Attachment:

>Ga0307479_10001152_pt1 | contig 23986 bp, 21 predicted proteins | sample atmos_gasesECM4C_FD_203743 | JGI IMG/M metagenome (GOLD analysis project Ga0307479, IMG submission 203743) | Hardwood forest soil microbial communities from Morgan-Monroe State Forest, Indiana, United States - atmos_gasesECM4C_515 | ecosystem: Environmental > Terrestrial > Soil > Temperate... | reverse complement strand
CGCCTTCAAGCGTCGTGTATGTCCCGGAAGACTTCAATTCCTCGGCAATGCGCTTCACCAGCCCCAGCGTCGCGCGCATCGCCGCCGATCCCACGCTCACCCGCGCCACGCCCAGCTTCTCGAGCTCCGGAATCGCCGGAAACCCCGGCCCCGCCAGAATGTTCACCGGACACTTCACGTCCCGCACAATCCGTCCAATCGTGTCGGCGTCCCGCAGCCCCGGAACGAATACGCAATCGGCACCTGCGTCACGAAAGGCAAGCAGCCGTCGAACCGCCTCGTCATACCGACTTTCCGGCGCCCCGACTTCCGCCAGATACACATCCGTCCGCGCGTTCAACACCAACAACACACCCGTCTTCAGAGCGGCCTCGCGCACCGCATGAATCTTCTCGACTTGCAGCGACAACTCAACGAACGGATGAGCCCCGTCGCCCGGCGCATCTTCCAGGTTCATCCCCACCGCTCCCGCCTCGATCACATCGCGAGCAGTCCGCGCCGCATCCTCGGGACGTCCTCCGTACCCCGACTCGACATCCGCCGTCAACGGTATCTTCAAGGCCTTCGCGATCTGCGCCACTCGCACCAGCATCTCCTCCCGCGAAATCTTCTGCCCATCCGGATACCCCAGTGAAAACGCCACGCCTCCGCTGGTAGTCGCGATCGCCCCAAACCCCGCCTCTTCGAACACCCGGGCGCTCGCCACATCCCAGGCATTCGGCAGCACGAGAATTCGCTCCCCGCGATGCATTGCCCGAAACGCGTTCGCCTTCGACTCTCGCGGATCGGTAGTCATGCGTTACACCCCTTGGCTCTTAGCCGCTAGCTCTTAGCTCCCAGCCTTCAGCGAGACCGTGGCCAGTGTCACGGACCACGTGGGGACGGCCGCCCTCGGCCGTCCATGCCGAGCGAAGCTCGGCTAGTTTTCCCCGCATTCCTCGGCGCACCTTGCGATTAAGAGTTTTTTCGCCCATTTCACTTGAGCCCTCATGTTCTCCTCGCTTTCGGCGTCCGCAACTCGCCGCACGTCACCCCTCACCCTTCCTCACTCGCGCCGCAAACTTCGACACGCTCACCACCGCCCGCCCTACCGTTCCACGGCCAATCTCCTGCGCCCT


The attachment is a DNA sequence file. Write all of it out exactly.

>Ga0307479_10001152_pt1 | contig 23986 bp, 21 predicted proteins | sample atmos_gasesECM4C_FD_203743 | JGI IMG/M metagenome (GOLD analysis project Ga0307479, IMG submission 203743) | Hardwood forest soil microbial communities from Morgan-Monroe State Forest, Indiana, United States - atmos_gasesECM4C_515 | ecosystem: Environmental > Terrestrial > Soil > Temperate... | reverse complement strand
CGCCTTCAAGCGTCGTGTATGTCCCGGAAGACTTCAATTCCTCGGCAATGCGCTTCACCAGCCCCAGCGTCGCGCGCATCGCCGCCGATCCCACGCTCACCCGCGCCACGCCCAGCTTCTCGAGCTCCGGAATCGCCGGAAACCCCGGCCCCGCCAGAATGTTCACCGGACACTTCACGTCCCGCACAATCCGTCCAATCGTGTCGGCGTCCCGCAGCCCCGGAACGAATACGCAATCGGCACCTGCGTCACGAAAGGCAAGCAGCCGTCGAACCGCCTCGTCATACCGACTTTCCGGCGCCCCGACTTCCGCCAGATACACATCCGTCCGCGCGTTCAACACCAACAACACACCCGTCTTCAGAGCGGCCTCGCGCACCGCATGAATCTTCTCGACTTGCAGCGACAACTCAACGAACGGATGAGCCCCGTCGCCCGGCGCATCTTCCAGGTTCATCCCCACCGCTCCCGCCTCGATCACATCGCGAGCAGTCCGCGCCGCATCCTCGGGACGTCCTCCGTACCCCGACTCGACATCCGCCGTCAACGGTATCTTCAAGGCCTTCGCGATCTGCGCCACTCGCACCAGCATCTCCTCCCGCGAAATCTTCTGCCCATCCGGATACCCCAGTGAAAACGCCACGCCTCCGCTGGTAGTCGCGATCGCCCCAAACCCCGCCTCTTCGAACACCCGGGCGCTCGCCACATCCCAGGCATTCGGCAGCACGAGAATTCGCTCCCCGCGATGCATTGCCCGAAACGCGTTCGCCTTCGACTCTCGCGGATCGGTAGTCATGCGTTACACCCCTTGGCTCTTAGCCGCTAGCTCTTAGCTCCCAGCCTTCAGCGAGACCGTGGCCAGTGTCACGGACCACGTGGGGACGGCCGCCCTCGGCCGTCCATGCCGAGCGAAGCTCGGCTAGTTTTCCCCGCATTCCTCGGCGCACCTTGCGATTAAGAGTTTTTTCGCCCATTTCACTTGAGCCCTCATGTTCTCCTCGCTTTCGGCGTCCGCAACTCGCCGCACGTCACCCCTCACCCTTCCTCACTCGCGCCGCAAACTTCGACACGCTCACCACCGCCCGCCCTACCGTTCCACGGCCAATCTCCTGCGCCCT